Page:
Tuesday, May 6, 2008


I tried to think of a witty title for this post, but I was up late playing the aforementioned game, and I'm too tired now at work to be creative.

Portal is part of The Orange Box, a 5-game pack from the makers of Half-Life. In addition to Portal, it includes the previously released Half-Life 2, as well as two follow-up "episodes," and Team Fortress 2, a multiplayer shooter game that involves characters with different roles (medic, engineer, soldier, 6 others). While I'm excited about playing the rest of the games in the suite, Portal is the only game I'm going to discuss right now.

The basic concept of the game is one of solving puzzles. Think of a first-person version of The Adventures of Lolo or Solomon's Key. The equivalent of Solomon's wand in this game is the Portal gun, which you don't have fully together until level 7 or so. Using the portal gun, you can create two ends of a portal, one orange and one blue. The two portals link to each other, so you can transport yourself to many different places in the world, and you'll have to do just that to progress in this game.

The first 15-20 challenges are refined, constructed rooms, designed specifically to test the player in a training sort of context. There are still deadly foes, so your life is on the line, but the game auto-saves after every minor accomplishment, and it offers a manual save anywhere in the game, so you won't have to worry about "lives" like in old NES puzzle games. After the final "test" room, you begin the more intense and more Half-Life style portion of the game. You still use your portal gun to move forward in the game, but things are much more dangerous, and you'll have to dodge bullets and pistons to stay alive.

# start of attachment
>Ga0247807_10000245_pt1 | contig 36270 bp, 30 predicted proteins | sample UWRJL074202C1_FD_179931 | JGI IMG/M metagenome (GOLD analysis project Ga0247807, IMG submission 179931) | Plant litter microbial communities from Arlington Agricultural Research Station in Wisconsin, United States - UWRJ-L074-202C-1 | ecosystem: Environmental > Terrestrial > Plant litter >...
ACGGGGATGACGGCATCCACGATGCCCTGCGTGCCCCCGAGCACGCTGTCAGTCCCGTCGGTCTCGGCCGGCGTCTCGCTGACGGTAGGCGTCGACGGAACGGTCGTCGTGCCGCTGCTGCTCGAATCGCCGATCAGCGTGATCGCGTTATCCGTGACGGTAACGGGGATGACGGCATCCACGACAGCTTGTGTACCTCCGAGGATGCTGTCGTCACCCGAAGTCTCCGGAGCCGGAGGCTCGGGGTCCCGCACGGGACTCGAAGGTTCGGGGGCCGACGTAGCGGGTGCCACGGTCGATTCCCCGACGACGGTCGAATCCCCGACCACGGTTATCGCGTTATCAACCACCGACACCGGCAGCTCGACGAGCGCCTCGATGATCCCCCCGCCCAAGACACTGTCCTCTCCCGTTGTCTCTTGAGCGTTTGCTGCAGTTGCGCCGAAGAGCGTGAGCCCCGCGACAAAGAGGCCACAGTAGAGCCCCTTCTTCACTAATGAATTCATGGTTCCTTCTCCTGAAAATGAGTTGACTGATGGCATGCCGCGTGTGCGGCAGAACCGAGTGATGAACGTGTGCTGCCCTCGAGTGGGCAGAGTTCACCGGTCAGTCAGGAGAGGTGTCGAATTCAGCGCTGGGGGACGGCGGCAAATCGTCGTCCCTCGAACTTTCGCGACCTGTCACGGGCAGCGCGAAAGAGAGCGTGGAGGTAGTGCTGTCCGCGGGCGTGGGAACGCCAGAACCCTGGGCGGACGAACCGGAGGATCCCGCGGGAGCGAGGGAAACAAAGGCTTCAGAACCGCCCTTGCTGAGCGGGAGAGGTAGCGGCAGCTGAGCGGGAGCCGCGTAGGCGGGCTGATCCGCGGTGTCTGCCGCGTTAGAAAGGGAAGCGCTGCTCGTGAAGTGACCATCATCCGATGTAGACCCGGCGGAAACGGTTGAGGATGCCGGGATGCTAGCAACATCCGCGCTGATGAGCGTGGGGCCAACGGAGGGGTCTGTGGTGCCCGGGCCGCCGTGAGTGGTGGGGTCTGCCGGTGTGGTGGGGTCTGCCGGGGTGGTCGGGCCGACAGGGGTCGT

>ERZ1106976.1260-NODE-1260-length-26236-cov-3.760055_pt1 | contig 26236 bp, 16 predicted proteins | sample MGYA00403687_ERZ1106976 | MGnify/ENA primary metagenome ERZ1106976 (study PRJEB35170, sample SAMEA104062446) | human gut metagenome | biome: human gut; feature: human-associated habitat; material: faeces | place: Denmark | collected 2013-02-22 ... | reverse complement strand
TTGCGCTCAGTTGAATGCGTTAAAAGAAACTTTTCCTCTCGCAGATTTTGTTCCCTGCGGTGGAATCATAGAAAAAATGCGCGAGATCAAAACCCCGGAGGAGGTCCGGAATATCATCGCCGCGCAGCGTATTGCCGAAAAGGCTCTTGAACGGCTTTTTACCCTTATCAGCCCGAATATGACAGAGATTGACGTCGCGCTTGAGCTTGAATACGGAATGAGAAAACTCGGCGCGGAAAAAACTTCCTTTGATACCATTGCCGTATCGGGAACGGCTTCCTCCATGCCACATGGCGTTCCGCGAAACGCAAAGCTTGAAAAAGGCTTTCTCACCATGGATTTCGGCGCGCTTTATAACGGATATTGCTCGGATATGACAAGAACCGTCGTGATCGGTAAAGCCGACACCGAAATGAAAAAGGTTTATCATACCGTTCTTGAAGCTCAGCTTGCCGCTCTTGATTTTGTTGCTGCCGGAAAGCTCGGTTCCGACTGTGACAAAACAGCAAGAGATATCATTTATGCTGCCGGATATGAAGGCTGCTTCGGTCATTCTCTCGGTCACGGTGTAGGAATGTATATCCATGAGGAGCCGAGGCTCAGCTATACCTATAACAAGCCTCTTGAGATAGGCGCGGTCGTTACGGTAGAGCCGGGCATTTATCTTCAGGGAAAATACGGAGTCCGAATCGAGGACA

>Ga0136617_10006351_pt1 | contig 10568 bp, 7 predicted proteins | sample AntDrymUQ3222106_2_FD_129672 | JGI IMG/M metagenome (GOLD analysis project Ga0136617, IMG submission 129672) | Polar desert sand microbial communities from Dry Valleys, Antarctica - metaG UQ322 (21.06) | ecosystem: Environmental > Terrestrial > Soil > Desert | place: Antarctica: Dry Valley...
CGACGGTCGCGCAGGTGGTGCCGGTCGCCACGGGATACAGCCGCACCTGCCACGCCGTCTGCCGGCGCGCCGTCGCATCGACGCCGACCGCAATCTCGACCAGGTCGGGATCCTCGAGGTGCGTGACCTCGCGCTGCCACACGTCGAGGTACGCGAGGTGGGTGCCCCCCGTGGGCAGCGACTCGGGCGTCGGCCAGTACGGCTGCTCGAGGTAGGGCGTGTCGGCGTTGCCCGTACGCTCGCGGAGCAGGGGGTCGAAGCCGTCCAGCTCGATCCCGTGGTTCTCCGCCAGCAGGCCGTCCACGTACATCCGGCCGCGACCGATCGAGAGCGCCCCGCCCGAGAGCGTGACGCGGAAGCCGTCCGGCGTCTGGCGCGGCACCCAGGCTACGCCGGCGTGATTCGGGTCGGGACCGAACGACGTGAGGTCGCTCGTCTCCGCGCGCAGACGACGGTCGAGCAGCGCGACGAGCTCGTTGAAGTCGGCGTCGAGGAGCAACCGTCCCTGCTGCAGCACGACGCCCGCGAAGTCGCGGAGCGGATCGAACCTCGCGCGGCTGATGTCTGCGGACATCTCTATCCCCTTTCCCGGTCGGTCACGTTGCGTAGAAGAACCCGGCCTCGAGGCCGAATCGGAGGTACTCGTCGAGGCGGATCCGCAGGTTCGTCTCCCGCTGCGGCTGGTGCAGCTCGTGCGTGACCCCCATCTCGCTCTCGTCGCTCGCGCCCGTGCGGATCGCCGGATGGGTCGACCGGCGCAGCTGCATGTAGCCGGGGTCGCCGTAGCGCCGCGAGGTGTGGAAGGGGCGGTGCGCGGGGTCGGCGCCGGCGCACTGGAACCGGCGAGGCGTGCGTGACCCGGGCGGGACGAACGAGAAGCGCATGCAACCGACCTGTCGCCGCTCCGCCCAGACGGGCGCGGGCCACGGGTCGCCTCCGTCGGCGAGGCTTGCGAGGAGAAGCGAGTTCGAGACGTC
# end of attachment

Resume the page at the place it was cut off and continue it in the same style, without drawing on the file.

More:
One of the more endearing aspects of this game is GLaDOS, the artificial intelligence that guides you through the test rooms, and becomes the main antagonist by the end of the game. It's a robotic female voice that offers advice, quips, and sometimes outright lies about your progress in the game (such as the one room that she states is impossible). She's very funny, as are a few other aspects of the game, such as the machine gun drones who whine when you disable them. GLaDOS also sings a song at the end of the game that really embodies the attitude of the game. If you're itching to hear/see it, YouTube has got a bunch of videos of the end credits (the song is called Still Alive). For those of you who own Rock Band for the 360, it's a free download to add the song to your game.

The one shortcoming of the game is that it's very short. I played for two hours one night, then beat it the following night after another hour. But even though the game doesn't last very long, it's got a decent amount of lasting appeal, as I could definitely see going through the game again in a month.

A link I've found when reading about the game is here. It's a blog with a lot of Portal-inspired media, like songs and sound clips. Some pretty neat stuff on there, worth checking out I think.

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